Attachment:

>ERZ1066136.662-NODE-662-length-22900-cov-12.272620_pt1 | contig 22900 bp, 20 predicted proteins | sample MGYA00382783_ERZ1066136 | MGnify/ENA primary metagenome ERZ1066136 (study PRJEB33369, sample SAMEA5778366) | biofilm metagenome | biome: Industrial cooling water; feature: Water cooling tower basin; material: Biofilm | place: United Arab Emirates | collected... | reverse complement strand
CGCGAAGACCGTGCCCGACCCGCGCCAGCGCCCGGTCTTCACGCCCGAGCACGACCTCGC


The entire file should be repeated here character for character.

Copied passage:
>ERZ1066136.662-NODE-662-length-22900-cov-12.272620_pt1 | contig 22900 bp, 20 predicted proteins | sample MGYA00382783_ERZ1066136 | MGnify/ENA primary metagenome ERZ1066136 (study PRJEB33369, sample SAMEA5778366) | biofilm metagenome | biome: Industrial cooling water; feature: Water cooling tower basin; material: Biofilm | place: United Arab Emirates | collected... | reverse complement strand
CGCGAAGACCGTGCCCGACCCGCGCCAGCGCCCGGTCTTCACGCCCGAGCACGACCTCGC